• And perhaps with the best title of all, Captain Regent Anna Maria Muccioli is the 15th woman to hold head of state in the small nation of San Marino. They are the world leader of electing women to their highest office.

For as many countries as there are on Earth (196 to be exact), having 20 female leaders is an incredibly low percentage. However, speaking historically, these women are making a monumental shift towards a new era. And for the girls being raised in these female-led countries, it sends a very clear message that regardless of gender, the highest ranking political office in the nation belongs to everyone.


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8:17AM PST on Feb 26, 2014

Thanks for sharing!

3:08AM PST on Feb 26, 2014

same message, but i am correcting a spelling mistake!
Good article highlighting strong women, but isn't a little sad that out of hundreds of leaders/ countries there are only 20 women doing it?

3:06AM PST on Feb 26, 2014

Good article highlighting strong women, but isn't a little sad that out of hundreds of leaders/ countries theer are only 20 women doing it?

12:49AM PST on Feb 26, 2014

"Small countries like New Zealand with very small scattered populations may have had more open-minded humanistic men" Australia achieved the same results back in the 1970's women working with men to change the quote all this history and hostilities between men and women that is just "war"'s all about educating people.both men and women that helps the move towards a more equal system..I have had no problem in the "Corporate" world and out earned/out titled my older male counterparts..they respected me as a person who was qualified for the job. Haven't really been following what has been happening in Spain..but most of the regression happening around the world in Women's Reproductive Rights..stems back to Religion..which is actually a different topic.. "She´s weak and like her predecessor, Evita, this is making her ill". Now you are Judge and Jury in your perception of how a "woman" should must be really powerful, successful, rich and strong to suggest that they are "weaker" than you. That's why it takes so long for change..we have to battle the women first..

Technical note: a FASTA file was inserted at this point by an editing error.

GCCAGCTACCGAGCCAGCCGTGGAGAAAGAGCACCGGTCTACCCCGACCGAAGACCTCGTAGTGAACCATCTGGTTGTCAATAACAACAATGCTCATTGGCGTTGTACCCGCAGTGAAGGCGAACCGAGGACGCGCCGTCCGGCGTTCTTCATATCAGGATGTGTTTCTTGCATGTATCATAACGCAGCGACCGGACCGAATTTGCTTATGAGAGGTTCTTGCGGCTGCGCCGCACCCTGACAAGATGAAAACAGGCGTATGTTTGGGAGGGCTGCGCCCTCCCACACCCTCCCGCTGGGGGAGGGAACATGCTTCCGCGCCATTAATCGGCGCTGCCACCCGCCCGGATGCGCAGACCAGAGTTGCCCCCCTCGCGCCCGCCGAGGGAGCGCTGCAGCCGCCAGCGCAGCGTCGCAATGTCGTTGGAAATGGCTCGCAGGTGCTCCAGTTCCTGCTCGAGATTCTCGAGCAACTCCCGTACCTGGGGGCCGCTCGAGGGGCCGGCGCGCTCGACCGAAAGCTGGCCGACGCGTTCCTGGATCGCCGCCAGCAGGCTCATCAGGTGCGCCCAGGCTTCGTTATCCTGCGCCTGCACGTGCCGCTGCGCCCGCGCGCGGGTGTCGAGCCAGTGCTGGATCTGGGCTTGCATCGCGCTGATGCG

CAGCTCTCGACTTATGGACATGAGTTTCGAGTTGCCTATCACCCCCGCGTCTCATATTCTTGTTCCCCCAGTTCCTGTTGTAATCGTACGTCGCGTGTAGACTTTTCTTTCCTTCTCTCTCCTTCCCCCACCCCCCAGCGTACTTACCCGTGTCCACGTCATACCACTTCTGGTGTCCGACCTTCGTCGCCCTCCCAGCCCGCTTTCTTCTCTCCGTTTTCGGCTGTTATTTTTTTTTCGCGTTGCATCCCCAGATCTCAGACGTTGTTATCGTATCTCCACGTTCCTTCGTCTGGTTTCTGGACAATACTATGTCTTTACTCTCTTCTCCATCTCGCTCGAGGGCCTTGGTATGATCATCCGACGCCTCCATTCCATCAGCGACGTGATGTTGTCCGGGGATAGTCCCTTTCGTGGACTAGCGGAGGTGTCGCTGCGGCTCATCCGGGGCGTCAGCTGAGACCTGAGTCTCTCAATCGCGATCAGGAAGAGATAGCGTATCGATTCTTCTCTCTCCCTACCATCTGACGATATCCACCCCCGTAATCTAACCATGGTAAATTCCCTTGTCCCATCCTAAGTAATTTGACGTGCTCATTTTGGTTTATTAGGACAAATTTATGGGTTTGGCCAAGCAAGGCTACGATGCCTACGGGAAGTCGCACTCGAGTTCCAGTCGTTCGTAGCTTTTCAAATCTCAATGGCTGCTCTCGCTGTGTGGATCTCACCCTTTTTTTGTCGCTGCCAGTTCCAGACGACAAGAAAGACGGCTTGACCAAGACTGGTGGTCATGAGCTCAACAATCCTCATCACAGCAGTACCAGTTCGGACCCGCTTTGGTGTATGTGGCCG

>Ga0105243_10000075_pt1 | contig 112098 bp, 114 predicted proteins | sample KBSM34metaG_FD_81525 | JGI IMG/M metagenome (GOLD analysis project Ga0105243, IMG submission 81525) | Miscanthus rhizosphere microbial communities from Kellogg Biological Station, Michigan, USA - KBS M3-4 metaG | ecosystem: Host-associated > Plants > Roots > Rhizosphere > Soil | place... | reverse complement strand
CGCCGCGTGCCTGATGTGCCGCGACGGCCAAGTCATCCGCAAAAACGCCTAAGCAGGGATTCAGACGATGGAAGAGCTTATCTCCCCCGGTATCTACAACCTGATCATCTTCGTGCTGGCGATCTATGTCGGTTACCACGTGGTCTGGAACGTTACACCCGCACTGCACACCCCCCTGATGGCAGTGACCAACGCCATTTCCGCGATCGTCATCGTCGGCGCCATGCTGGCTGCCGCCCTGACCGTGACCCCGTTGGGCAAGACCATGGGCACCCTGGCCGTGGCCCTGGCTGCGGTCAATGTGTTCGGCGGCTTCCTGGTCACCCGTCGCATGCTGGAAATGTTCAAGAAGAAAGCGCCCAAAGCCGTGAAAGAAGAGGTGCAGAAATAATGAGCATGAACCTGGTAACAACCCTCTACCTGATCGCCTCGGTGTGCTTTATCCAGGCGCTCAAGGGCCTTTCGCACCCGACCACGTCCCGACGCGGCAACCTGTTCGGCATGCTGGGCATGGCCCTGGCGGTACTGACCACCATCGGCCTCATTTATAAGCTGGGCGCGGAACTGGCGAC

2:58PM PST on Feb 25, 2014

I'd put Janet Yellen and Christine LeGarde on this list - they run the most powerful financial organizations - everyone knows that whoever holds the purse strings holds the power.

8:45AM PST on Feb 25, 2014

I love it, thanks for writing :D

12:23AM PST on Feb 25, 2014

thank you!

2:47PM PST on Feb 24, 2014


12:53PM PST on Feb 24, 2014

Ros, you still don´t seem to want to understand that thousands of years of personal and political enslavement has caused women to be timid and afraid, and with good reason. Women´s group tried to get political freedom back in the 1860´s but were laughed to scorn at their applications for rights. The same thing happened to the Suffragettes 40 years later with the Suffragettes, but they didn´t give up. They battled on, were arrested, criminally force-fed when they went on hunger strikes in jail to protest their arrestation, and also scorned and humiliated in every way by supposedly civilized politicians and their own male family members and husbands.
Women didn´t just snap their fingers and had the doors of freedom fly open. Small countries like New Zealand with very small scattered populations may have had more open-minded humanistic men, because for agrarian work, men needed every hand´s assistance, including women´s, to prosper.Whatever, very few know of their egalitarian attitudes toward women.
Except in ancient Egypt, all countries in written history were patriarchies, where women had some emotional power, but very little legal or physical presence. Outside of certain queens and heroines, most women were like indentured servants or worse. Women had long forgotten their matriarchal civilizations because men had wiped the memory from their brains. Thousands of years without legal rights will do that. Even a few hundred would do it

12:23PM PST on Feb 24, 2014

The world is changing, slowly, but in the right direction. Today, 20 countries out of 196, but by the time our daughters grow up, I hope the numbers look much better.